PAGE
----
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Wittgenstein, Ludwig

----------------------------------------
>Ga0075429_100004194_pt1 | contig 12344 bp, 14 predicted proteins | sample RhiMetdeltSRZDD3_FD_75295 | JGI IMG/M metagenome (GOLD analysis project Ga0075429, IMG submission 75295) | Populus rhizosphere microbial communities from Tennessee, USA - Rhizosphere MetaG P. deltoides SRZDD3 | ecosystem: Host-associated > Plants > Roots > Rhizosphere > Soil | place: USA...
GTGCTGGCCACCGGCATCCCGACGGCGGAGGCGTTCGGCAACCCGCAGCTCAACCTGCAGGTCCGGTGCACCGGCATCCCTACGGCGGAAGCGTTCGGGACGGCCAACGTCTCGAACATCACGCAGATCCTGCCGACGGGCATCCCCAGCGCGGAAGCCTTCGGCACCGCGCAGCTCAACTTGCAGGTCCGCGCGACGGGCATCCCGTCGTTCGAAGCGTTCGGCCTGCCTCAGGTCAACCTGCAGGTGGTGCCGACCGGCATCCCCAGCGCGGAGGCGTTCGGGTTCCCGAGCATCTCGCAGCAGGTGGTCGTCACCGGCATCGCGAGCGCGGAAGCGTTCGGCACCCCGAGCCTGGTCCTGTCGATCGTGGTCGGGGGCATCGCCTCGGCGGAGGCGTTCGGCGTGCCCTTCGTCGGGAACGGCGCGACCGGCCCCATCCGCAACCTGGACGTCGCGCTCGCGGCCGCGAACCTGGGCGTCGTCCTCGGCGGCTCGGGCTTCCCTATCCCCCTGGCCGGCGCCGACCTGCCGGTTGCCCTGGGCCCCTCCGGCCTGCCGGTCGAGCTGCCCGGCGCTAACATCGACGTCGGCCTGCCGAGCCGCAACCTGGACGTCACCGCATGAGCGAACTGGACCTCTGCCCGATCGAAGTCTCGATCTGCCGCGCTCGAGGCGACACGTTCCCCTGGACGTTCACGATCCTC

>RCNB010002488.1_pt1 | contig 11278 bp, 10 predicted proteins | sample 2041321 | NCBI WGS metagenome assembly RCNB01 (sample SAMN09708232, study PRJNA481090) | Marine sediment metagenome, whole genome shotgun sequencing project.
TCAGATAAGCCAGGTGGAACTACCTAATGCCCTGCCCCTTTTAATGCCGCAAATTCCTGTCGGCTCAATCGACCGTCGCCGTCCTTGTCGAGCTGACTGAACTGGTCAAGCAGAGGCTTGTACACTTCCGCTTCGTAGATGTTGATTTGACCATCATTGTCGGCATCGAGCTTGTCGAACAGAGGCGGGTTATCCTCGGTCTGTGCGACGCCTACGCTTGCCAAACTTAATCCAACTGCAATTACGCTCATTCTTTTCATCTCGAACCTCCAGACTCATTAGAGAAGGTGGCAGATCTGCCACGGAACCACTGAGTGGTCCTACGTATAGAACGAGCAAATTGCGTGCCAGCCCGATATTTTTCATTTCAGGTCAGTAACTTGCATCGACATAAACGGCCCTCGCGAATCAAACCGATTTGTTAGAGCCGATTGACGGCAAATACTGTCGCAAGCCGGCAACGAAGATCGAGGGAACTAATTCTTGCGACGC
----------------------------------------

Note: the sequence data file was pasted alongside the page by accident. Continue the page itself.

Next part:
Ludwig Wittgenstein (1889–1951) was one of the most fascinating, conflicted figures in the history of philosophy. Born to an aristocratic family in Vienna, one of eight talented children, three of whom committed suicide, Wittgenstein was both a brilliant and enormously influential philosopher and, as a man, often tormented by self-doubt and even self-contempt. His complex, contradictory feelings about his family’s Jewish background; his own sexuality; and the nature of genius (and whether he was one), all surfaced in writings published after his death. For most of the 20th century, he was the towering figure in Anglo-American philosophy, the producer of two books, the Tractatus Logico-Philosophicus (1921/1961) and the posthumously published Philosophical Investigations (1953), each of which in its own way revolutionized philosophy. An aristocrat, prisoner ...

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